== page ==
Improve your logical and critical thinking skills in this online course.
Identify common obstacles to effective thinking
We are constantly being given reasons to do and believe things: to believe that we should buy a product, support a cause, accept a job, judge someone innocent or guilty, that fairness requires us to do some household chore, and so on. Assessing the reasons we are given to do or believe these things calls upon us to think critically and logically.
Improve your logical and critical thinking skills
Even though we’re called upon to use our critical and logical thinking skills all the time, most of us are not that good at it. This online course aims to help you develop and improve these skills.
You’ll learn how to:
- identify and avoid common thinking mistakes that lead to the formation of bad beliefs
- recognise, reconstruct and evaluate arguments
- use basic logical tools to analyse arguments
- apply those tools in areas including science, moral theories and law
Associate Professor Tim Dare and Dr Patrick Girard from the University of Auckland take us on an informative and engaging eight week journey through the worlds of logical and critical thinking, helping us to avoid these common obstacles and fallacies and improve our logical and critical thinking skills.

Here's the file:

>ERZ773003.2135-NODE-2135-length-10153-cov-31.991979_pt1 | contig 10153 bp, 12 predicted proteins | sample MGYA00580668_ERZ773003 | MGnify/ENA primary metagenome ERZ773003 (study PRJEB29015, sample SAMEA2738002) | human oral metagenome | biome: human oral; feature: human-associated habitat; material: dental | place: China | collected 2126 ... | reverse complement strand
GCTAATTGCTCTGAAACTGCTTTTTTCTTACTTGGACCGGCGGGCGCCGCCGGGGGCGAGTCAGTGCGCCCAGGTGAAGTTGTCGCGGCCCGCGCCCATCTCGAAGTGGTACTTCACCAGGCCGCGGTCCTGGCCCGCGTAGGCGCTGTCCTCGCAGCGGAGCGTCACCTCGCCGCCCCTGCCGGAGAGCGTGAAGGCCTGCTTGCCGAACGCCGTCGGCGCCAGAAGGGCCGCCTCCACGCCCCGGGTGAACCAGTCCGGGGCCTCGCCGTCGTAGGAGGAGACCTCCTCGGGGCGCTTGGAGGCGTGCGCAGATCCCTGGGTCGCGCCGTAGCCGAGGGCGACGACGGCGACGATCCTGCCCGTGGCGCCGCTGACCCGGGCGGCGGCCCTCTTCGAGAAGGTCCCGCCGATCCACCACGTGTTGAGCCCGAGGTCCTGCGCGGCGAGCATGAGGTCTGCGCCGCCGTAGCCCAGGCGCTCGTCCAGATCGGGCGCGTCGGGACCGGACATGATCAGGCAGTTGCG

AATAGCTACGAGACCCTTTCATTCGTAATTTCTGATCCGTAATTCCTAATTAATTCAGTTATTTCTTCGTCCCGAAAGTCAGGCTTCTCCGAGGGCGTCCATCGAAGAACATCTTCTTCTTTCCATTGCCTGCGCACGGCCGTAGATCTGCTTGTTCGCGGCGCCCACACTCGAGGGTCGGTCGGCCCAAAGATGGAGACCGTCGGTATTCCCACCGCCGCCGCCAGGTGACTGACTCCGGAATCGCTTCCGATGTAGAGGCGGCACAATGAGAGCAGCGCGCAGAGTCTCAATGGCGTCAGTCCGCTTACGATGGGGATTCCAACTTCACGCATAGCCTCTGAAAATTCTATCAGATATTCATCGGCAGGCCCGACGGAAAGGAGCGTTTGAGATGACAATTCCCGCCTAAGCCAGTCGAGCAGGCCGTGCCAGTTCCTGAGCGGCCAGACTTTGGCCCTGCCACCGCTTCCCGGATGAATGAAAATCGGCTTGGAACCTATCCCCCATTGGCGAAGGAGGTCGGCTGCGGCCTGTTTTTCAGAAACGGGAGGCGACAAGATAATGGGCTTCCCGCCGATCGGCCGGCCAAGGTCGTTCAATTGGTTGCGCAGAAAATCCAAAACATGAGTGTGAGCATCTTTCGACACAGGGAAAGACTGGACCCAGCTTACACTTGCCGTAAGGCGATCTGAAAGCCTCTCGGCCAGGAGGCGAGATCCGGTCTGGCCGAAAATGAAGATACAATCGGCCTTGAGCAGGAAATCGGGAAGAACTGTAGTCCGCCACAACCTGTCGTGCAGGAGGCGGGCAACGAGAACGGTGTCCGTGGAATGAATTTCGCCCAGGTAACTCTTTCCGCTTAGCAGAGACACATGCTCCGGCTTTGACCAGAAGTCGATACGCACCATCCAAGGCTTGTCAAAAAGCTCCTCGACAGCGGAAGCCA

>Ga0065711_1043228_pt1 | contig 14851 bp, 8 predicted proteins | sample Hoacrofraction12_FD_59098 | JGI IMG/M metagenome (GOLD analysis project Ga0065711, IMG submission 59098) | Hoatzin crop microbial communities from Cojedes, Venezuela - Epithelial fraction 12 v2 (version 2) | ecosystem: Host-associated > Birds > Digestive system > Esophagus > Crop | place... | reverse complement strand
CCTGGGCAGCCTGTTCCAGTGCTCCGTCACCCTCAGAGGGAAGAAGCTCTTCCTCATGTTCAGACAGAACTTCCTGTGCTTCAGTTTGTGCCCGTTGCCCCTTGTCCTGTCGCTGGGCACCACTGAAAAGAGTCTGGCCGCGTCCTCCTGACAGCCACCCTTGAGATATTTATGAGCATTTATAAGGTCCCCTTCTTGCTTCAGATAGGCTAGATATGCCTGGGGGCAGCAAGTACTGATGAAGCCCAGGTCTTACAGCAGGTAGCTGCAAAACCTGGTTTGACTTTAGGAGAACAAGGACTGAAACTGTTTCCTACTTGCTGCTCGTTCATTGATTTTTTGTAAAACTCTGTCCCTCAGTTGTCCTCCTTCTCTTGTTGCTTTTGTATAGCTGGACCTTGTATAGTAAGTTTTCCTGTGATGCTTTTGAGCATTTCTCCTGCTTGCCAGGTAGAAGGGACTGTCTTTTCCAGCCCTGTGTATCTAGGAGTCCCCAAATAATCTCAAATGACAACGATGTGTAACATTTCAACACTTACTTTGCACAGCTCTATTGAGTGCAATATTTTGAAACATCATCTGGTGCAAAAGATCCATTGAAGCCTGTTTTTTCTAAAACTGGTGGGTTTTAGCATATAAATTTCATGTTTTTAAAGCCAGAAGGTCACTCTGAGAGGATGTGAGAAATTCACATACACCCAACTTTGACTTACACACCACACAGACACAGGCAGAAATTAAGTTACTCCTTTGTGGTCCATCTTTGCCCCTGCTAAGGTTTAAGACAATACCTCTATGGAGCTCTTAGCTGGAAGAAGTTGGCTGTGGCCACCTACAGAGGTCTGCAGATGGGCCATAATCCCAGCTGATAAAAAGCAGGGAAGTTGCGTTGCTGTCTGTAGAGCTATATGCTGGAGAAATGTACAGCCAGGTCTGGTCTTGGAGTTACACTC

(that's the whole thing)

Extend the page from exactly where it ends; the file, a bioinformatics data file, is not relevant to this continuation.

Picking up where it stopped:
Throughout the course, Tim and Patrick provide videos, articles, and assignments to lead us through the thickets of logical and critical thinking.
What topics will you cover?
- Identify common flaws in belief construction
- Recognise and reconstruct arguments
- Evaluate arguments as being good or bad
- Analyse arguments using basic logical tools
- Apply basic logical strategies in areas such as science, moral theories and law
Who this course is suitable for
This course is open to anyone with an interest in improving their logical and critical thinking skills. No previous knowledge or experience is required.
What you’ll achieve
By the end of the course, you‘ll be able to:
- Explore key concepts in logical and critical thinking
- Apply key concepts in logical and critical thinking
- Identify obstacles to logical and critical thinking
- Identify the components of a good argument
- Produce an argument in standard form
- Classify deductive and non-deductive arguments
- Evaluate arguments based on criteria such as validity, strength and cogency
- Interpret scientific, moral and legal arguments
- Develop an argument “in the wild”
- Assess arguments charitably
Who developed this course
The University of Auckland
The University of Auckland is New Zealand’s leading university and the only one included in the Times Higher Education top 200.